In Paul’s letter to Titus, he encourages Titus to seek out and recognize godly leaders so that the congregation may grow in godliness. Not so he can complete his work and finish the project by installing a set of elders. The work of God’s Spirit in a community is to always recognize those people who live out healthy teaching so that they can mentor and nurture others to do the same. [Older men, younger men; older women, younger women.]

  2. The church is the instrument that God uses to call leaders for the needs of the church.

    God does not have to use the church, but his Spirit works through the community of faith in a graciously cooperative way to meet the needs of the people, not only by providing them leaders but by providing them the opportunity to call out and recognize those leaders. In this way all the church, not just those named leaders, become keenly aware of how God has gifted and equipped the church to participate in life together and in His mission.

    In Acts 6 the church is not so arrogant or dull to assume that naming leaders is nothing more than an administrative task. They believe that the activity of God and the Spirit of Christ is directing the choice.

    The whole body has a sort of “oversight” when it comes to “scoping out” overseers. When the Twelve tell the church to “seek out” seven leaders, the word for “seek out/choose” is taken from the same root word that gives us the word for overseers/bishops. To “scope out” means to concern oneself with something. It means watching out for something. In this case, the church is watching out for those who can “lead for the need.”

    Leadership responds to the needs of God’s people for guidance and service. The choosing of leaders is not an effort to give someone a place of prominence. It is an effort to provide leaders who can serve the needs of the church and steward the church’s mission.

    Acts 1 and Acts 6 describe the recognition of different types of leaders, and Titus 1 and 1 Timothy 3 also describe the selection of types of leaders. But one thing is common: all of these leaders are not merely filling a slot; they serve a function in the life of the Christian community so that the church may grow in Christ and go forward in the mission.

  3. Leadership in the church is functional, not official.

    Leadership arises from the community’s quite mundane but utterly necessary needs. The function of elders is to teach us how to live. They are models of the Christian life.

    Serving as an elder is not filling an office. It isn’t a seat on a board of directors. The elder has an important function in the life of the church. In 1 Timothy 3, Paul describes the work of overseeing as a noble work. It is work that is good for the church.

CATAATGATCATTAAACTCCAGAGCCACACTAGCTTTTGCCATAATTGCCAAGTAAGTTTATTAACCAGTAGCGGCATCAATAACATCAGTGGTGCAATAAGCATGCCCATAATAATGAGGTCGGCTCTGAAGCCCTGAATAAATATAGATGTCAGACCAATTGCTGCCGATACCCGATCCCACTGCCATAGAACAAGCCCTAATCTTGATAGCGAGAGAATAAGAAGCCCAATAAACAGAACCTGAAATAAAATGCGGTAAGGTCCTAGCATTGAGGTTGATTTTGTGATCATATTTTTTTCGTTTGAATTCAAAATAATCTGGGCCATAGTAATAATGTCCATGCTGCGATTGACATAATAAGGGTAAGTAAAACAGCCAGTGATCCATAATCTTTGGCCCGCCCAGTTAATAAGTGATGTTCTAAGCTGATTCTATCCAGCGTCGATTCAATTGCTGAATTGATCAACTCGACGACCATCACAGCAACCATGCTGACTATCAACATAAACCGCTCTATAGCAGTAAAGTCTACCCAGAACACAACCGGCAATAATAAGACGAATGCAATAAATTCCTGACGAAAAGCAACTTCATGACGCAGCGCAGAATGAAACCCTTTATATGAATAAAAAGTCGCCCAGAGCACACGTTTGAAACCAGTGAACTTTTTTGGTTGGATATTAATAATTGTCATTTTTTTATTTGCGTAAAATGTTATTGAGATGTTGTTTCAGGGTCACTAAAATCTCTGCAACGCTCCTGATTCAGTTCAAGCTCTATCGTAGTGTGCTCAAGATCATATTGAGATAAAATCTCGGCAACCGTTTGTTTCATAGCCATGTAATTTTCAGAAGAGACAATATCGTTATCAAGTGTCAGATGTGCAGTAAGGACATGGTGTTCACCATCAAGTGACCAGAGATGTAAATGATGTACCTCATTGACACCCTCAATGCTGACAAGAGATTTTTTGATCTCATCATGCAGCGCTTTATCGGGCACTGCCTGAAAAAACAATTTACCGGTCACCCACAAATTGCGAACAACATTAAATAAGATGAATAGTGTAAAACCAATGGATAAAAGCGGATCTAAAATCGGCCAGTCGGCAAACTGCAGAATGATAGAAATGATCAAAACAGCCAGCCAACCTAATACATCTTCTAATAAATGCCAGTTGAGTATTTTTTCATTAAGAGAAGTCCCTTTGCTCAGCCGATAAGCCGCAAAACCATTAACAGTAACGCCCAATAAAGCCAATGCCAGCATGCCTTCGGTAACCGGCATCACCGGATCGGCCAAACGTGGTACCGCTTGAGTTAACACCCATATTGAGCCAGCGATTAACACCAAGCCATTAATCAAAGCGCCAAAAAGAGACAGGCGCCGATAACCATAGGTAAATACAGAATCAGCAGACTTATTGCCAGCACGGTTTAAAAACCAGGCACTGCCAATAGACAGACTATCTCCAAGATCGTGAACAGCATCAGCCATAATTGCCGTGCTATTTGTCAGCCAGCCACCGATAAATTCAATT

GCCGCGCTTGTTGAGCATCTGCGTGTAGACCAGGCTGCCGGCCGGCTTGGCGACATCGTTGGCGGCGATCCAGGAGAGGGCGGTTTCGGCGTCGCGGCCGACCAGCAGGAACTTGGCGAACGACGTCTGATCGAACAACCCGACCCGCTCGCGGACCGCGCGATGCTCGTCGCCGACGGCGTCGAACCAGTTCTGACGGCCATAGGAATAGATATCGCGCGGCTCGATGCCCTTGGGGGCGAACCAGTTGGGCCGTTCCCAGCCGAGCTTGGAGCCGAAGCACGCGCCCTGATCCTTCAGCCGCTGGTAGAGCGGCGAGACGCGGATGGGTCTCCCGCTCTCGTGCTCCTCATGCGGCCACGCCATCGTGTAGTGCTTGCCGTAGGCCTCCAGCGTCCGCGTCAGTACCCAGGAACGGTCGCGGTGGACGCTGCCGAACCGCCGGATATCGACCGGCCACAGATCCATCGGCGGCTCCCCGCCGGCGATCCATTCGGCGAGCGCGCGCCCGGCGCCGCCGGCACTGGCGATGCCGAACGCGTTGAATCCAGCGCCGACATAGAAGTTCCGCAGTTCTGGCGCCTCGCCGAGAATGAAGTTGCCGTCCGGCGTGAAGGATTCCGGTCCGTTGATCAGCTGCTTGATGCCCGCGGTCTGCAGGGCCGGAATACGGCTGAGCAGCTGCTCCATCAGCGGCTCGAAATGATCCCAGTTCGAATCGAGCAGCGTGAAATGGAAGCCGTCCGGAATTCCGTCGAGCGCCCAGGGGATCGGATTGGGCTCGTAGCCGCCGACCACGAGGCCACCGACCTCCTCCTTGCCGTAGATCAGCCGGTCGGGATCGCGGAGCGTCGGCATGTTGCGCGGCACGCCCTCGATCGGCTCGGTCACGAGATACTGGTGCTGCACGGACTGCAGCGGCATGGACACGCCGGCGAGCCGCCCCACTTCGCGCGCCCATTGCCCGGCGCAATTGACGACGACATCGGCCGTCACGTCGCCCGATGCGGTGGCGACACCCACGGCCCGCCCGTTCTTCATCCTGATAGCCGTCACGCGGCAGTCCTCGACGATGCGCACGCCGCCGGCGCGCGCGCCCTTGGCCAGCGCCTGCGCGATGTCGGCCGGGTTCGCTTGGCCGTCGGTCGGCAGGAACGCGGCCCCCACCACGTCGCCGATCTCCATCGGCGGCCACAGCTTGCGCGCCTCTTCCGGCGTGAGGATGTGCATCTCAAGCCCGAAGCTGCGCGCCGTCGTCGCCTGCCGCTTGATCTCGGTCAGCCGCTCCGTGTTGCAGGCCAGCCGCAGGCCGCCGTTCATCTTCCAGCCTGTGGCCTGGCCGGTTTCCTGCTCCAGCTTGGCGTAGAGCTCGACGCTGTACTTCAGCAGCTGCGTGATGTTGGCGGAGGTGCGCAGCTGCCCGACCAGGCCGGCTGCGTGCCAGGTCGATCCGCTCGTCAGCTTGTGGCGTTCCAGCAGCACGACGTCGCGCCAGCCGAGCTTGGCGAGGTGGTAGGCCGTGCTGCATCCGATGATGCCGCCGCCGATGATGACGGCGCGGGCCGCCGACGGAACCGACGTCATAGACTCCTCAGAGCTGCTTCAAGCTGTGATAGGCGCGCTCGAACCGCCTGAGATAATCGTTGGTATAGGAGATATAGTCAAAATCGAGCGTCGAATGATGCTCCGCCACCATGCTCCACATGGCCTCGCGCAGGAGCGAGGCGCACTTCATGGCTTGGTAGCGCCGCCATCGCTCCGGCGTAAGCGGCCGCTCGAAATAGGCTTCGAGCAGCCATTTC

4. Leadership in the body of Christ is shared.

    Church leaders are empowered by the Spirit. Notice that one of the criteria for choosing the seven in Acts 6 is to find men who were full of the Holy Spirit. This phrase acknowledges that God’s Spirit is what leads and empowers the church to participate faithfully in the mission of God. Leaders who are not saturated with the Spirit will have their own agenda, or they may worry that the burden of leadership is all on their shoulders. But a leader filled with the Holy Spirit understands that Christ is the Chief Shepherd and the burden of leadership is shared with other leaders in harmony with the Spirit of Christ.

How all of these principles shape our current process ...

  1. We are confident that the West-Ark congregation is capable of being the instrument that God uses to identify and recognize men of Christ-like character and filled with a godly spirit. As sheep, we recognize our shepherds.
  2. So, the initial phase of this process (January 17 to January 24) involves every baptized member of this congregation. We want each of you to take a nomination form and write the names of the men who you regard to be shepherds.
  3. What we are asking you to do is to name those men who you consider a shepherd and who you would recommend to the rest of the congregation as shepherds.

  4. Since we are convinced that God’s Spirit is working through this entire process, we ask you to give this serious and prayerful consideration.

  5. After January 24th when all the forms are submitted, the current elders will shepherd the top nominees. They will approach them and discuss their interest in serving as elders. (Of course that doesn’t prevent you from encouraging the men you want to name; you may do so.) Now, as the current elders work with these men who’ve been named, they will be equipped by the “response” you have given them. Remember, the current elders are also God’s instrument in this process. They are working cooperatively with the flock.
  6. So, your first task is to pray, study, and recommend those you recognize as good shepherds. Fill out the form, sign it, and get it into the drop boxes before the end of the day on January 24. This is our opportunity to be a part of what God is doing to provide leadership for His people. This is how we ought to live our lives and our life together – as though God is always working.

Chris Benjamin

West-Ark Church of Christ, Fort Smith, AR
Morning Sermon, 17 January 2010